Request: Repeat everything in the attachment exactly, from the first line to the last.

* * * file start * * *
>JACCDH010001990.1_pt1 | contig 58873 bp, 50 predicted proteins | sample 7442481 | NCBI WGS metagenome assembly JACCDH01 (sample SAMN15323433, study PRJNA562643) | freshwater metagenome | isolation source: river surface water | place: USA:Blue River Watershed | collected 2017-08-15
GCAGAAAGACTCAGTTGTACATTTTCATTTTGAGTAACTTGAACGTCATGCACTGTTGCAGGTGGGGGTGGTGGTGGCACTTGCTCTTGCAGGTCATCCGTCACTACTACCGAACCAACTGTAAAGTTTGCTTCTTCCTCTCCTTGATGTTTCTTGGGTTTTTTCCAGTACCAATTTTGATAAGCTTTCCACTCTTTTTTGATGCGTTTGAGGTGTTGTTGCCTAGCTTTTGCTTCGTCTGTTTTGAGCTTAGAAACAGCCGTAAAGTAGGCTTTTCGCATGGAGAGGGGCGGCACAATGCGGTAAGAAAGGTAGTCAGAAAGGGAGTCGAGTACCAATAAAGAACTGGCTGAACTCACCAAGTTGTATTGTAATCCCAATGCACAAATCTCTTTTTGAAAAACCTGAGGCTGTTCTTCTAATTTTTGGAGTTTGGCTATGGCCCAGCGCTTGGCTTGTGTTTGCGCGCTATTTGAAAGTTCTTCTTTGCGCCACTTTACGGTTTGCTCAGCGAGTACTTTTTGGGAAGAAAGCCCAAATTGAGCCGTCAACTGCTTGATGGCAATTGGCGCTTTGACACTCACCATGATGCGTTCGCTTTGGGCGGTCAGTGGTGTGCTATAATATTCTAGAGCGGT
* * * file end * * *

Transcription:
>JACCDH010001990.1_pt1 | contig 58873 bp, 50 predicted proteins | sample 7442481 | NCBI WGS metagenome assembly JACCDH01 (sample SAMN15323433, study PRJNA562643) | freshwater metagenome | isolation source: river surface water | place: USA:Blue River Watershed | collected 2017-08-15
GCAGAAAGACTCAGTTGTACATTTTCATTTTGAGTAACTTGAACGTCATGCACTGTTGCAGGTGGGGGTGGTGGTGGCACTTGCTCTTGCAGGTCATCCGTCACTACTACCGAACCAACTGTAAAGTTTGCTTCTTCCTCTCCTTGATGTTTCTTGGGTTTTTTCCAGTACCAATTTTGATAAGCTTTCCACTCTTTTTTGATGCGTTTGAGGTGTTGTTGCCTAGCTTTTGCTTCGTCTGTTTTGAGCTTAGAAACAGCCGTAAAGTAGGCTTTTCGCATGGAGAGGGGCGGCACAATGCGGTAAGAAAGGTAGTCAGAAAGGGAGTCGAGTACCAATAAAGAACTGGCTGAACTCACCAAGTTGTATTGTAATCCCAATGCACAAATCTCTTTTTGAAAAACCTGAGGCTGTTCTTCTAATTTTTGGAGTTTGGCTATGGCCCAGCGCTTGGCTTGTGTTTGCGCGCTATTTGAAAGTTCTTCTTTGCGCCACTTTACGGTTTGCTCAGCGAGTACTTTTTGGGAAGAAAGCCCAAATTGAGCCGTCAACTGCTTGATGGCAATTGGCGCTTTGACACTCACCATGATGCGTTCGCTTTGGGCGGTCAGTGGTGTGCTATAATATTCTAGAGCGGT